Why We Crave We've all had those undeniably strong "urges" for foods - especially chocolate, french fries and pizza - but why do we and what does that say about us? Reports have suggested that up to 97 percent of Americans experience strong and specific urges to indulge in foods, and for women, chocolate...
We've all had those undeniably strong "urges" for foods - especially chocolate, french fries and pizza - but why do we and what does that say about us? Reports have suggested that up to 97 percent of Americans experience strong and specific urges to indulge in foods, and for women, chocolate is most often at the top of their list.
So what's causing these urges? No in-depth studies have been able to prove that it's brought on by true nutritional deficiencies (although reduced levels of potassium or iodine during a woman's menstrual cycle may prompt a need for salt). What most often triggers our cravings are stress and acquired habits.
A 2003 study at the University of California - San Francisco observed rats who were placed under stress, causing them to release stress hormones (cortisol), and recorded the changes in their eating habits. The study showed that during times of stress, rats will seek out energy-rich (aka. calorie-rich) foods, which triggers the release of the "feel good" hormone, serotonin.
In 2007, a study published in the International Journal of Obesity supported this claim that stressed individuals seek out foods with high fat and/or sugar content, and more specifically, low protein and low fiber content (which would be healthier options that make us feel full longer).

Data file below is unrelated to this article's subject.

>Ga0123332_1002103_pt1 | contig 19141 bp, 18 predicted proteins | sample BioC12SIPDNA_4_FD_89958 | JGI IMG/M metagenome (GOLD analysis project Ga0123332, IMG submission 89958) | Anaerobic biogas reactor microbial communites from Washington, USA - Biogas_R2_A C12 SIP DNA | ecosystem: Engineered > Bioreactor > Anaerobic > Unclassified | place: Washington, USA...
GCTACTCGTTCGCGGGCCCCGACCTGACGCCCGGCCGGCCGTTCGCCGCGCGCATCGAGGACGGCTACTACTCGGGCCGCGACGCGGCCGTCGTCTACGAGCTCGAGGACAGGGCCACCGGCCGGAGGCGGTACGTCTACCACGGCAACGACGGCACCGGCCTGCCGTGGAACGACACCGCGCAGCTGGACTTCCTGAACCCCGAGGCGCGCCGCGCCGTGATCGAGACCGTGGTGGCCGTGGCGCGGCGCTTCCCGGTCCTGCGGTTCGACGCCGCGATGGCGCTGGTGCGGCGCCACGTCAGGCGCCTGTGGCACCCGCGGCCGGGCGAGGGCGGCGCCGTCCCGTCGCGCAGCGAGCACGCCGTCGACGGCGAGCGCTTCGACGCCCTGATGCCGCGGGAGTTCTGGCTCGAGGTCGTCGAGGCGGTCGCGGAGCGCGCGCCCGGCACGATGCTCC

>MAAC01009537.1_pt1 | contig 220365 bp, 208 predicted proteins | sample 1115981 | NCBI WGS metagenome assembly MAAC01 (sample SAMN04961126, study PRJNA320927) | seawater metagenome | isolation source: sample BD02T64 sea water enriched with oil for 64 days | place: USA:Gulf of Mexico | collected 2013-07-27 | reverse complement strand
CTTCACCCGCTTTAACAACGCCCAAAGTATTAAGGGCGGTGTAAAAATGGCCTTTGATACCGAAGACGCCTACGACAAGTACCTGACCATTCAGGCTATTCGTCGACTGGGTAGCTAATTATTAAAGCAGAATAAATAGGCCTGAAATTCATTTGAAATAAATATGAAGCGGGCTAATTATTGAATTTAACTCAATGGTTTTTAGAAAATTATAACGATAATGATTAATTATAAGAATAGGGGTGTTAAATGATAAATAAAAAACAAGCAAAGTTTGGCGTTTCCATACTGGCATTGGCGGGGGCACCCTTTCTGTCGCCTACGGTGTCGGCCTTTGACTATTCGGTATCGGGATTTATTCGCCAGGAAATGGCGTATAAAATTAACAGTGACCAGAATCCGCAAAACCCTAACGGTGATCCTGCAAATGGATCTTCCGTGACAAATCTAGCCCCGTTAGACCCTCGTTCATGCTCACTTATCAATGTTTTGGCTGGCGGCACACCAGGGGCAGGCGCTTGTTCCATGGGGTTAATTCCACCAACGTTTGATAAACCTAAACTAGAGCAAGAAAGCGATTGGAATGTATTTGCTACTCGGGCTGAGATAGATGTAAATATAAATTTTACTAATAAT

Another study at University College in London considered how habit may influence our cravings. Researchers considered that hunger and eating are strongly influenced by context, so we may accustom ourselves to reach for a bag of chips when we are hungry to satisfy our "urge" because it has become a habit. In an attempt to "untrain" ourselves, researchers studied two groups of teens: one group would eat chocolate when they were hungry before a meal, and the second group would eat a reduced portion of chocolate right after eating a meal. The group who ate less chocolate and after a meal reported a reduced craving for chocolate in general and that it was less pleasant tasting when they did eat it. Through this practice, the second group "untrained" themselves, to some degree, to crave chocolate over a period of weeks.
What else can lead to cravings? A 2006 study from the University of Toronto showed that severe dieting and calorie restrictions could heighten one's level of cravings. This was because too few calories, along with reduced sleep, limited the body's production of leptin, a naturally-occurring appetite-suppressing hormone. A study in Appetite found that women who went on a carb-free, 3-day diet would rebound with an intake of 50 percent more carbs after the elimination period was over.
So can we reduce our cravings? The answer is a confident perhaps. The keys, according to the above research and other experts, is to eat more frequently so you don't find yourself ravenously hungry, ask yourself if you're stressed when you're craving sweets and try to remove the stress before indulging in the doughnut, and make healthy snacks as readily available as the sweet ones. Nobody wants to stop and peel a carrot or slice an apple when you're starving, but having them already cut and bagged in the fridge can make them them the "go-to" alternative. Foods & Recipes->Potatoes & French FriesWeight Loss->Cravings